Wednesday, February 27, 2008

UPS - Uninterruptible Power Supply

This will be brief, belying the importance of the subject. Perhaps I can return to this entry---later--someday---with more nuanced reportage.

1) What is it?
2) What does it do?
3) Do you need one?

1) The colloquial term for this device is "Battery Backup." That's good enough for me. It's a box containing a battery and sporting several standard electrical outlets, a USB port (desirable) and typically two ports for Ethernet cables.

2) The device provides two or three services. A) the internal battery provides instantaneous power to a computer system when the building electrical power fails. B) the outlets provide electrical surge protection in the event of a power surge. C) the circuitry tells an attached computer to shutdown gracefully.

3) Maybe yes, maybe no. The factors influencing such a decision include: a) how often does the power go down as a blackout, or go fluctuating into a brownout (voltage drop) at your home office? Secondly, how important is your data? These are judgment calls, with users on both extremes, of not needing a UPS ever, and those who should not work without one.

Calculating the UPS "size" or output is beyond the scope of this note. I've had new clients carry the concept that a UPS will run their home office for eight hours on battery backup! No. The intended purpose of a home office UPS is to provide 10 to 20 minutes of battery power to tide one over during a "brief" outage, not to run your entire office for a day. Definitely not for running a laser printer on battery power! Take note. The home office UPS devices are for gracefully exiting from a power emergency, thus preventing data loss caused by a suddenly crashing computer. That's all; nothing more; and yet it's hard to convey that this means a lot.

Power go, OUT! Computer go, BOOM! Data go, POOF!
You call me. I express no sympathy. Sorry. YCINMC Your Crisis, Is Not My Crisis; call your therapist.....PLEASE NOTE: I am not a computer nanny. The purpose of technology consulting is not to pick up the shattered pieces of your failed DATA SYSTEM. That is the job of a "computer repairman" ---of which I am not (although I can often be seen fixing computers). My job is to work with you intelligently anticipating the real world of OOPS!

When you do experience a cosmic OOPS!, I will be there for you, because we worked intelligently to anticipate the inevitable. If you use a computer, I can guarantee that sometime, someday, somewhere, when least expected, you will (not maybe) experience a FAILED DATA SYSTEM. How do I know this, so cock-sure? Am I only trying to sell you more junk that you don't need? ---I have lost data. My son has lost data. My clients have lost data. I get calls (which I usually turn away) from frantic people who lost data, and all the statistical research on the subject says so.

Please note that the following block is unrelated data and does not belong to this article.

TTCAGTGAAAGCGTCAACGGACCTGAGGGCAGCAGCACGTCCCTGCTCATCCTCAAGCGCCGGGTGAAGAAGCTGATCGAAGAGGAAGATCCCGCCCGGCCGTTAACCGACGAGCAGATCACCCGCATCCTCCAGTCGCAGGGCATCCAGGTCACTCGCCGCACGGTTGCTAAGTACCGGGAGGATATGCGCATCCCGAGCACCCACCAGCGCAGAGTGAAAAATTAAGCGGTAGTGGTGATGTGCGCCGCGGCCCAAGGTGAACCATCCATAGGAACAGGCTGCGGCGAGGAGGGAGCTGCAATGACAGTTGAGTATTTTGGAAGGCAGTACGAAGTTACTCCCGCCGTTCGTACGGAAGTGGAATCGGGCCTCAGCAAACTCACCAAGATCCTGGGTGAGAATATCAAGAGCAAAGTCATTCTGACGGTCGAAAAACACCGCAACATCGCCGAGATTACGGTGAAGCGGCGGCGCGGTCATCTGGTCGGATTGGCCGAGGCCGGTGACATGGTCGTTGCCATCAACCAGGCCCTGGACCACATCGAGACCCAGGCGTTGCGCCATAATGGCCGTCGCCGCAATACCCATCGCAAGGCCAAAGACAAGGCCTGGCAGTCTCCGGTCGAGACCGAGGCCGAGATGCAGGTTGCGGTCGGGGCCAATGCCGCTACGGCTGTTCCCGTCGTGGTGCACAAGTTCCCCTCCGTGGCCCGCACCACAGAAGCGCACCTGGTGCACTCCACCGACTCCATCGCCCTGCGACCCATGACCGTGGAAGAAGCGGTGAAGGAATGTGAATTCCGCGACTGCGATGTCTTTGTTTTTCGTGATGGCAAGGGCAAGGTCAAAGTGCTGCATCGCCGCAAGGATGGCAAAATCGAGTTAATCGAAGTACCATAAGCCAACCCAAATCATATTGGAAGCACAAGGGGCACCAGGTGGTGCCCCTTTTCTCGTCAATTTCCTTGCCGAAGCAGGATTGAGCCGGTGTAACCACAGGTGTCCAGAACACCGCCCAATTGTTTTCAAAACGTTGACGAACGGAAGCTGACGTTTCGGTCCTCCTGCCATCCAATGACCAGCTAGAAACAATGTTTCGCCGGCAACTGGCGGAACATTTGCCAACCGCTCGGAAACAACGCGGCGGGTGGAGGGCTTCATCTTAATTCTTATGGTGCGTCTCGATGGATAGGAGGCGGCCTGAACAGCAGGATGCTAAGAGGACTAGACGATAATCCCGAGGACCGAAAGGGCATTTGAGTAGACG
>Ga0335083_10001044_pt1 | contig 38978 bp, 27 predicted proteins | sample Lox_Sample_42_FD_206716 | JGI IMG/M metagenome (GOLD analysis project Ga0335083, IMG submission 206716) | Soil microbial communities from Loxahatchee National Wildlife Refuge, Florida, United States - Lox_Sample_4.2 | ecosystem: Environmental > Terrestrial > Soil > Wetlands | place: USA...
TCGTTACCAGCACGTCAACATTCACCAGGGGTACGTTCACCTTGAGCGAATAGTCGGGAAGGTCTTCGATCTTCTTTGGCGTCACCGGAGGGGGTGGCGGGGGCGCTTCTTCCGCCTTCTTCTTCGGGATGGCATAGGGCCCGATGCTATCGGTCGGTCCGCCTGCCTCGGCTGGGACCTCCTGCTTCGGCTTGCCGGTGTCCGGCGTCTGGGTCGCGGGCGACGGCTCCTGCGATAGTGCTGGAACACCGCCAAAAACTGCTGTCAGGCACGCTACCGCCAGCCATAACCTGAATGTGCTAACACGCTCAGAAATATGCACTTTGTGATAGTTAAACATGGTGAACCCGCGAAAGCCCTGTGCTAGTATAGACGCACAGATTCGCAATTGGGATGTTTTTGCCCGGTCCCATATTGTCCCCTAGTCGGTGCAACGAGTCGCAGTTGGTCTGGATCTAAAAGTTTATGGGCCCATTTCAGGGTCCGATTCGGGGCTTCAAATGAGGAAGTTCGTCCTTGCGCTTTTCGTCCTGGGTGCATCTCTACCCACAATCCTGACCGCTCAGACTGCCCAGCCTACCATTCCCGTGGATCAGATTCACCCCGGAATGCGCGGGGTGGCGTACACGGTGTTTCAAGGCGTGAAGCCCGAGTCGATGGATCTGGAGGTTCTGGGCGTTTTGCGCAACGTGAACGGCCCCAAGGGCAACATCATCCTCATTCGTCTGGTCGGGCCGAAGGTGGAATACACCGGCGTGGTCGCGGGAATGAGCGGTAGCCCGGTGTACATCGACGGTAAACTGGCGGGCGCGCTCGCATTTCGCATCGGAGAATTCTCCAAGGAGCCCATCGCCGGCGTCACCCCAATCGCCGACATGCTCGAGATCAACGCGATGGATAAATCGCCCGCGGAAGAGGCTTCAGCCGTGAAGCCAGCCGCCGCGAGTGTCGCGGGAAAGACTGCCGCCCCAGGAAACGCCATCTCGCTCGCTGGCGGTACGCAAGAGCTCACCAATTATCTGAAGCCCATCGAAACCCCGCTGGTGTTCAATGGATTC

&&& One tip I can offer now is that if you are using an NAS (see The Box is Coming, The Box is Coming!) you should have one of these, Period. Even if you don't have "frequent" power outages. An NAS is a full-time network file server. If your power goes out only once, while you own an NAS, you could conceivably lose all your data---forever. This is indeed "unlikely," but just as you wouldn't think of not having fire insurance on your home office, you would do well to have power-failure insurance, also. All it takes is one bad day down at the local PG&E substation, or some mylar balloons (from that innocent birthday party?) landing on a utility pole in your neighborhood, with your power lines on it, to make your face grow pale.

Are you only intent on getting me to throw even more money at my computer system? When do you not need a UPS?

-- If you have data backed-up on external, disconnected drives. and you don't mind losing some data (since the last backup) and you don't mind a few hours, or days, of down-time while your computer system is rebuilt--you don't "need" a UPS. With data stored on external drives that are not connected full-time to your computer system, that is a reasonably safe scenario. Discussing data backup itself, is beyond the scope of this article and can be found in the FixMacs AppleBlog archives.

Collecting data is unimaginably easy. Losing it forever is even easier.

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